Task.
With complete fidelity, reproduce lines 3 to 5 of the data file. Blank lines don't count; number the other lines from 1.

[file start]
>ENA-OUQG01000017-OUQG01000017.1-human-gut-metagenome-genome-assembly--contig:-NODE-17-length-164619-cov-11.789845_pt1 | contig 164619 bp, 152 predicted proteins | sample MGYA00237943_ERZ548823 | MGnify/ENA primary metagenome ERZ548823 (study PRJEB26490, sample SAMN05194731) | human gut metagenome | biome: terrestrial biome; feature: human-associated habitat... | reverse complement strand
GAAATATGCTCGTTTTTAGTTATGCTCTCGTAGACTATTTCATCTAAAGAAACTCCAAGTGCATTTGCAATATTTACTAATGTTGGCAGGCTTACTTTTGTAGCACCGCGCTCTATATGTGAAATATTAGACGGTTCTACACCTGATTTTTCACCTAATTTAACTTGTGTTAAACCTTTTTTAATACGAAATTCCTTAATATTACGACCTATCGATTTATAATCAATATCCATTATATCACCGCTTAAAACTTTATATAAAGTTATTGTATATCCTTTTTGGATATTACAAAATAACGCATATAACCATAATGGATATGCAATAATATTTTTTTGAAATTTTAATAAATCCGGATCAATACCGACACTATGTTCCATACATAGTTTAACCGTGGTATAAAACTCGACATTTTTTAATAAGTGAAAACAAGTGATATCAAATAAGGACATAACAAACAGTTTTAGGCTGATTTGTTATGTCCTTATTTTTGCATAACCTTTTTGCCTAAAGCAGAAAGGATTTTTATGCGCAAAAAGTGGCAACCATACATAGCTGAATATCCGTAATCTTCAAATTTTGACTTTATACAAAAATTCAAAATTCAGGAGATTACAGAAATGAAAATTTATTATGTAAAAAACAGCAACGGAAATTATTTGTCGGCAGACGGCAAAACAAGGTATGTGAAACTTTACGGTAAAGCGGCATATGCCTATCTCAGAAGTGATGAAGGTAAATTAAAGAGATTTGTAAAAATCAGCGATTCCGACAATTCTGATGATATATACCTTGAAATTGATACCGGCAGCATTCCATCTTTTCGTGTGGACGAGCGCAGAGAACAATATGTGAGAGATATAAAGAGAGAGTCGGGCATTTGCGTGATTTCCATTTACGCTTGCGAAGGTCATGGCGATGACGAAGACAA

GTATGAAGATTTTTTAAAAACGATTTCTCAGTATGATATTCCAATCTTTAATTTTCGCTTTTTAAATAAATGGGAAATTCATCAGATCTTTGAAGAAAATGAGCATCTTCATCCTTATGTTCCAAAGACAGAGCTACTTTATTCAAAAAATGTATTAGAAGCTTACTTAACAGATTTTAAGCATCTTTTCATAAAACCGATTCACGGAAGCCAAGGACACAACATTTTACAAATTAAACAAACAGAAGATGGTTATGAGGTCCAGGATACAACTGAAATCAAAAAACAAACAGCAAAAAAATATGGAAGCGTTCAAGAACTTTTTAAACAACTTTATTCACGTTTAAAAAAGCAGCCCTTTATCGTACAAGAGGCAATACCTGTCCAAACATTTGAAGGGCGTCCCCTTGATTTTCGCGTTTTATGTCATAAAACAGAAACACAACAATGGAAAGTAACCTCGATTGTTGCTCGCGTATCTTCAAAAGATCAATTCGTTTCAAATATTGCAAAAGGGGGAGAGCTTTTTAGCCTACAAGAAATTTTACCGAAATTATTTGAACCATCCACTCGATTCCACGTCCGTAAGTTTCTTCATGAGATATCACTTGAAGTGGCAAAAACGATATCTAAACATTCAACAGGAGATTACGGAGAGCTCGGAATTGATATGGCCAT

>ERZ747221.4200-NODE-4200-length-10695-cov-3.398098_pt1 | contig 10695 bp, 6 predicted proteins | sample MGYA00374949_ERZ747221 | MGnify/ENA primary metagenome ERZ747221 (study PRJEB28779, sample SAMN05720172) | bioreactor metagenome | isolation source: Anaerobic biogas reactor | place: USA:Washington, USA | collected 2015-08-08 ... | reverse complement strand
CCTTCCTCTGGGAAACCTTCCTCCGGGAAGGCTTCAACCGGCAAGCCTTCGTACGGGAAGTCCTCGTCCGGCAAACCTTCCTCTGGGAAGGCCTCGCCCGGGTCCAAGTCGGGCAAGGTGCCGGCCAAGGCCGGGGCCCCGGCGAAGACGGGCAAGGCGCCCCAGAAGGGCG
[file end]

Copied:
GTATGAAGATTTTTTAAAAACGATTTCTCAGTATGATATTCCAATCTTTAATTTTCGCTTTTTAAATAAATGGGAAATTCATCAGATCTTTGAAGAAAATGAGCATCTTCATCCTTATGTTCCAAAGACAGAGCTACTTTATTCAAAAAATGTATTAGAAGCTTACTTAACAGATTTTAAGCATCTTTTCATAAAACCGATTCACGGAAGCCAAGGACACAACATTTTACAAATTAAACAAACAGAAGATGGTTATGAGGTCCAGGATACAACTGAAATCAAAAAACAAACAGCAAAAAAATATGGAAGCGTTCAAGAACTTTTTAAACAACTTTATTCACGTTTAAAAAAGCAGCCCTTTATCGTACAAGAGGCAATACCTGTCCAAACATTTGAAGGGCGTCCCCTTGATTTTCGCGTTTTATGTCATAAAACAGAAACACAACAATGGAAAGTAACCTCGATTGTTGCTCGCGTATCTTCAAAAGATCAATTCGTTTCAAATATTGCAAAAGGGGGAGAGCTTTTTAGCCTACAAGAAATTTTACCGAAATTATTTGAACCATCCACTCGATTCCACGTCCGTAAGTTTCTTCATGAGATATCACTTGAAGTGGCAAAAACGATATCTAAACATTCAACAGGAGATTACGGAGAGCTCGGAATTGATATGGCCAT

>ERZ747221.4200-NODE-4200-length-10695-cov-3.398098_pt1 | contig 10695 bp, 6 predicted proteins | sample MGYA00374949_ERZ747221 | MGnify/ENA primary metagenome ERZ747221 (study PRJEB28779, sample SAMN05720172) | bioreactor metagenome | isolation source: Anaerobic biogas reactor | place: USA:Washington, USA | collected 2015-08-08 ... | reverse complement strand
CCTTCCTCTGGGAAACCTTCCTCCGGGAAGGCTTCAACCGGCAAGCCTTCGTACGGGAAGTCCTCGTCCGGCAAACCTTCCTCTGGGAAGGCCTCGCCCGGGTCCAAGTCGGGCAAGGTGCCGGCCAAGGCCGGGGCCCCGGCGAAGACGGGCAAGGCGCCCCAGAAGGGCG